Willem Witsen: Eighties Movement artist in pictures and text > Biography

Willem Witsen made a name for himself as painter, aquarellist and engraver of townscapes. He mastered the art of etching to such a degree of perfection that fellow artist (among whom Marius Bauer) called on him for help. Witsen tried to capture the essence of the town in his work. As a young man, he was especially fascinated by what he called de groote brokken (the great chunks) in rain, snow, haze and fog. In order to approach his subjects as closely as possible, he even worked in a rowing boat. Between 1911 and the beginning of 1914, Witsen had a barge at his disposal that had been converted into a studio. In addition to townscapes, Witsen liked to take rural scenes as the subject for his paintings, while he concentrated more on flower still lifes and portraits toward the end of his life.









Willem Witsen was born as the sixth and youngest child of a well-to-do family of famous Amsterdam lineage. He grew up in the Dutch capital. Witsen’s father dealt in iron. His mother died while he was still in his teens. Between 1876 and 1884, Willem attended the Amsterdam National Academy for Visual Arts. There, he made friends with painters who were the primary contributors to the character of Dutch art in the last decade of the nineteenth century: Antoon Derkinderen, Willem Tholen, Jacobus van Looy, Jan Veth, Eduard Karsen and Jan Toorop. Later on, he made the acquaintance of George Breitner and Isaac Israels, who had gone to the Royal Academy in The Hague. Together with his fellow students, Witsen founded the painters association Saint Lucas in 1880. Three years later, he became a member of the Flanor Literary Society, where he met Willem Kloos, Albert Verwey and Frederik van Eeden, the founders of founded the magazine De Nieuwe Gids (The New Guide) in 1885. In the early years of its publication, Witsen wrote some art reviews in it under a penname.

While studying, Witsen worked regularly in Ewijkshoeve, his father’s country house near the forestry of De Lage Vuursche. In the winter of 1881-1882, he took lessons at the Royal Academy of Fine Arts in Antwerp. In 1888, Witsen went to London, were he spent several productive years. Here, too, he acquired great skill as a photographer and we owe many lovely portraits of his family and friends to his enthusiasm for this artistic expression. Back in Amsterdam in the beginning of 1891, Witsen took over Breitner’s studio on the first floor of the house on Oosterpark 82; Isaac Israels lived at the same address on the ground floor. Around that time, Witsen got in touch with the firm of E.J. van Wisselingh & Co, art dealers, in whose gallery his work would henceforth be sold. His first one-man exhibition took place there in 1895.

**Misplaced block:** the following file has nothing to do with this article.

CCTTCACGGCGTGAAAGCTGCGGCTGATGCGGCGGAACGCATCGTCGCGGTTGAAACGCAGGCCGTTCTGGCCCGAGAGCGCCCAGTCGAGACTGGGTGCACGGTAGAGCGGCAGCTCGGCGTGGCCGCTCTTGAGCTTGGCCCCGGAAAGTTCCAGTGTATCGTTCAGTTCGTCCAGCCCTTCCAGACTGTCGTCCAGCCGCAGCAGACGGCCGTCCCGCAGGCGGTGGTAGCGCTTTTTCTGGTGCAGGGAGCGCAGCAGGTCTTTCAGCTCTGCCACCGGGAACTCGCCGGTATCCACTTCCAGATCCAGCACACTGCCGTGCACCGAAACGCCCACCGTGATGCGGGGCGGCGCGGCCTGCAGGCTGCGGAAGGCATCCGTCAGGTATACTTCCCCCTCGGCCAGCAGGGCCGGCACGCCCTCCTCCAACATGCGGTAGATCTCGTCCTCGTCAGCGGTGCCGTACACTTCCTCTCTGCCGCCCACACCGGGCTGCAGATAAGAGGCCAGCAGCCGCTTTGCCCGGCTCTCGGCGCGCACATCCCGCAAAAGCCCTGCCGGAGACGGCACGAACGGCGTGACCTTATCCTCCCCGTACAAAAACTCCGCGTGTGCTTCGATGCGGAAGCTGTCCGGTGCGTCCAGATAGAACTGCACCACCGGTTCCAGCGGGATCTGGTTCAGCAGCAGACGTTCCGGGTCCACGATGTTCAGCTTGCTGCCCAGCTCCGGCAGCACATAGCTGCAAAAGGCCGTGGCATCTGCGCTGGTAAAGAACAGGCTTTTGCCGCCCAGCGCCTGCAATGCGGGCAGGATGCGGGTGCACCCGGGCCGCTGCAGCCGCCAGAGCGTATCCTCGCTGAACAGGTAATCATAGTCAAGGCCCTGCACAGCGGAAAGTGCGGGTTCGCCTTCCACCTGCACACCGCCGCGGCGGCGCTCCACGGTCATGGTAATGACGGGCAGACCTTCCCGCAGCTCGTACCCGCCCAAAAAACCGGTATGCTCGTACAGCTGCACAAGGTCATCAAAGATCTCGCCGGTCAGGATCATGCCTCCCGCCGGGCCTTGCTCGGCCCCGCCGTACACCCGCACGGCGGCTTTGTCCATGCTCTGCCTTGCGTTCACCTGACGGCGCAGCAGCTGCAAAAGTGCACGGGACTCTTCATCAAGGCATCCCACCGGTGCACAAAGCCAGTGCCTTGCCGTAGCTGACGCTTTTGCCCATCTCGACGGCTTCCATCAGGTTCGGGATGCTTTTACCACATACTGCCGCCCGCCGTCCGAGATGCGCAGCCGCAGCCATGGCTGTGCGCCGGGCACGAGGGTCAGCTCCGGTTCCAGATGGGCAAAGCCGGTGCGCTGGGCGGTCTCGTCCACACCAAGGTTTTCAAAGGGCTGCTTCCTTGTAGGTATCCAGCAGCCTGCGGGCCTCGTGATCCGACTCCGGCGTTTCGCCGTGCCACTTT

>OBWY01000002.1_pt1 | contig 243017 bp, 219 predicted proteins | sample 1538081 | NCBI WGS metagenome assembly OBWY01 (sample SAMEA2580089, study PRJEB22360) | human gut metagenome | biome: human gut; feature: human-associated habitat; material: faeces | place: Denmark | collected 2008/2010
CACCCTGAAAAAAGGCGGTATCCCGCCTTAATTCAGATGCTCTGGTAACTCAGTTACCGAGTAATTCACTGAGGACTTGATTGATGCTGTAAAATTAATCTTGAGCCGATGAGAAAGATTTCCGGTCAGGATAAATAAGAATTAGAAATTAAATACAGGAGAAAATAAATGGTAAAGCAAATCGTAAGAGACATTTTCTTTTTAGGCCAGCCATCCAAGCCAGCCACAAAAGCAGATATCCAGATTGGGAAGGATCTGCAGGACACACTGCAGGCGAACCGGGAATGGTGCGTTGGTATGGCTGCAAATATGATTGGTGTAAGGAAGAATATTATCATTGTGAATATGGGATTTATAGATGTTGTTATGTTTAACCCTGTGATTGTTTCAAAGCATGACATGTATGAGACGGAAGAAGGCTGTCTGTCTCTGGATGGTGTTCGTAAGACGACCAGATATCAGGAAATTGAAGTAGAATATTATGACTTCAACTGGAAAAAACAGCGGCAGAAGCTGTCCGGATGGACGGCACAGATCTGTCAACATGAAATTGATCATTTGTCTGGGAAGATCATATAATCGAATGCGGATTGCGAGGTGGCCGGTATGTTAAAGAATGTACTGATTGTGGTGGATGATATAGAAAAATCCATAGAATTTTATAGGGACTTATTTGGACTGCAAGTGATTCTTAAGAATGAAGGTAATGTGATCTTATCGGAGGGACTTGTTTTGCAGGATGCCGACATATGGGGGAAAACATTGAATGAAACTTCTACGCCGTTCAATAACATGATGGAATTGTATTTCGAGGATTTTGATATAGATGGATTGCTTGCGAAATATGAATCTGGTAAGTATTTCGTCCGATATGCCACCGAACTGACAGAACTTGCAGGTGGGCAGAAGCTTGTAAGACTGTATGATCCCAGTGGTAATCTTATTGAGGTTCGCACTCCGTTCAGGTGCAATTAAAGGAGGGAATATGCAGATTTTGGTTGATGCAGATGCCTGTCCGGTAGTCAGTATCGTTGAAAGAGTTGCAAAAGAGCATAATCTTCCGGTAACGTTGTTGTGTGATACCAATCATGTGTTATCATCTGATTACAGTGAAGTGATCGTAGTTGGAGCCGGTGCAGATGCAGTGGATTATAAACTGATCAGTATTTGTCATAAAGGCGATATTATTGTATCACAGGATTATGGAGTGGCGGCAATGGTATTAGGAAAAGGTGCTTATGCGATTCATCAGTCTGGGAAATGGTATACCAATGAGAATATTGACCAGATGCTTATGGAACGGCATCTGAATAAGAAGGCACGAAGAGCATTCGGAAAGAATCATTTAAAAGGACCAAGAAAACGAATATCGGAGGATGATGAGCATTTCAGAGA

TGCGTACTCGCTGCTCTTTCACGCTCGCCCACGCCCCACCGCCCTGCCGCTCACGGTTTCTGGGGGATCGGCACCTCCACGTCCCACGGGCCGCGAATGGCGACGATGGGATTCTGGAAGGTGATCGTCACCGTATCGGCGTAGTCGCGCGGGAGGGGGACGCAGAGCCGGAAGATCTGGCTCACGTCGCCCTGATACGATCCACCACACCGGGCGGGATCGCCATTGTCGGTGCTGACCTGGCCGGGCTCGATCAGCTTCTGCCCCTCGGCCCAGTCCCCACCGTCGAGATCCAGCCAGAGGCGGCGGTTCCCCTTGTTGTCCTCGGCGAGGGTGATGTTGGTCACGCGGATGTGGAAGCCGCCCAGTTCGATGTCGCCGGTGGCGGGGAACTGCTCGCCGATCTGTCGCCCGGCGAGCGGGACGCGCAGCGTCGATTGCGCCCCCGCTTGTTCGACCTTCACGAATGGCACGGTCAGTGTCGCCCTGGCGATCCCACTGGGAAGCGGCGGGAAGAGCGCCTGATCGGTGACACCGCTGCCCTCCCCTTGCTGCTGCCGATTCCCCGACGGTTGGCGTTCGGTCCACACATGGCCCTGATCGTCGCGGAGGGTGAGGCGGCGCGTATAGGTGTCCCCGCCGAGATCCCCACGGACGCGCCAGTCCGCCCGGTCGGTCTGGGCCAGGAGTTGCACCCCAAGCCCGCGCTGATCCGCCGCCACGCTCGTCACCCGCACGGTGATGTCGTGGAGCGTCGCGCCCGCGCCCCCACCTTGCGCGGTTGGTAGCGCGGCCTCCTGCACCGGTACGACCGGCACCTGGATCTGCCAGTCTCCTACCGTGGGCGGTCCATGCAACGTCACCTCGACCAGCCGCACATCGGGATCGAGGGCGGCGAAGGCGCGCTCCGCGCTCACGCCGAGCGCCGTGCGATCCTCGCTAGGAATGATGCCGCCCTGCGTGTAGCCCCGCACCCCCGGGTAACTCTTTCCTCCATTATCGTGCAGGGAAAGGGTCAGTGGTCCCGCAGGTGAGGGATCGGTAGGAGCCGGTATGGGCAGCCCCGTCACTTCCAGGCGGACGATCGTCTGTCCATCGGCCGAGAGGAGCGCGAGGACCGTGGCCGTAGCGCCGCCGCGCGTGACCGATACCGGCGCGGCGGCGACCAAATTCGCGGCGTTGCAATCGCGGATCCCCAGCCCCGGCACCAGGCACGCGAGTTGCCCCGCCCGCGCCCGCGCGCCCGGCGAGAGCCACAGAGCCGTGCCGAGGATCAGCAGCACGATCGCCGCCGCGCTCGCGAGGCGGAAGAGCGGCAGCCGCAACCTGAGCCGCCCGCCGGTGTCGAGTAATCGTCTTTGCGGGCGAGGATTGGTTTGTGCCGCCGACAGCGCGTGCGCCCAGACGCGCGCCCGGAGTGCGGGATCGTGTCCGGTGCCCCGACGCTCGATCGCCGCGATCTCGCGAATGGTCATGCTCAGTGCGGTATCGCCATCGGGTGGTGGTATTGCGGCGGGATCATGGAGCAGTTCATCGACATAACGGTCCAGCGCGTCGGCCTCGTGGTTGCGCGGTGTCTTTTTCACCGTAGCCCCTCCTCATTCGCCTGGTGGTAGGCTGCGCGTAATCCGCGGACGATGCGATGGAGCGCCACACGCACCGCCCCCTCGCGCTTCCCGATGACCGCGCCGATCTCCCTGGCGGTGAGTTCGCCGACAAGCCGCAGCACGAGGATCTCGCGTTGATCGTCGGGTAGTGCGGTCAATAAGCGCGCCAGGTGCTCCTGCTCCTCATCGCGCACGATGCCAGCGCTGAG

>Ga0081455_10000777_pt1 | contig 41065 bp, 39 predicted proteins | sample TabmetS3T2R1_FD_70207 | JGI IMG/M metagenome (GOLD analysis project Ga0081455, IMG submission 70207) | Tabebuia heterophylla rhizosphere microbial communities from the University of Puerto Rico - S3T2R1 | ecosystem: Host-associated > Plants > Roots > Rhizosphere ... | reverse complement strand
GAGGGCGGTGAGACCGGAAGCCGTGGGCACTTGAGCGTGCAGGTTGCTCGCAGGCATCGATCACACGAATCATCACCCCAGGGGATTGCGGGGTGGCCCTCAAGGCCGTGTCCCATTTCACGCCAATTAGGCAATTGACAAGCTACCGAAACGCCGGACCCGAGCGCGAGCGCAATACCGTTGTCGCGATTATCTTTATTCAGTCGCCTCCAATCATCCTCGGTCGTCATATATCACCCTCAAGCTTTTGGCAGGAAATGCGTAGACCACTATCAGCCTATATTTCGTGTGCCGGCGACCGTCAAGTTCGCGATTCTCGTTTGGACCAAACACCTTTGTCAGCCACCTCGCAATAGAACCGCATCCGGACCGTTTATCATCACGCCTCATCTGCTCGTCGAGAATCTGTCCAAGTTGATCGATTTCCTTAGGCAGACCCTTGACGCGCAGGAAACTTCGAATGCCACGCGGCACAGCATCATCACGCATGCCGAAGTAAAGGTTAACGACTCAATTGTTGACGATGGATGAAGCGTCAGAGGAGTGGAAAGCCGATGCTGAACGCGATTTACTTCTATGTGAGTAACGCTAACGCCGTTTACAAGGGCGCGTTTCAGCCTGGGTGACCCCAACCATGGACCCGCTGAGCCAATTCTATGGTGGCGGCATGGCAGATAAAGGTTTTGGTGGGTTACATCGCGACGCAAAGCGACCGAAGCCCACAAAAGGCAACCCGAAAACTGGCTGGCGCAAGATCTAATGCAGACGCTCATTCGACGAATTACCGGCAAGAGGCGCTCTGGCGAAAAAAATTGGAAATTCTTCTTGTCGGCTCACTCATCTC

In 1893 Willem Witsen married Elizabeth (Betsy) van Vloten, a daughter of Johannes van Vloten, an eminent scholar. The couple settled in the village of Ede, where their three sons, Willem (Pam) (1894), Erik (1896) and Odo (1898) were born. Following the failure of his marriage a year earlier, Witsen returned to Amsterdam in 1901. After some wanderings, he returned to his old studio in the Oosterpark apartment in 1906. A year later, he married Marie Schorr (1875-1943), the daughter of a brewer.

Witsen looked for new subjects in the town of Wijk bij Duurstede, where he made large engravings of the miller and the blacksmith. Later, in 1914 and 1915, he travelled through Germany, Italy and Switzerland, the United States and Canada and, eventually, in 1920/1921, he visited the Dutch East Indies. Witsen died on 13 April 1923 in an Amsterdam hospital.

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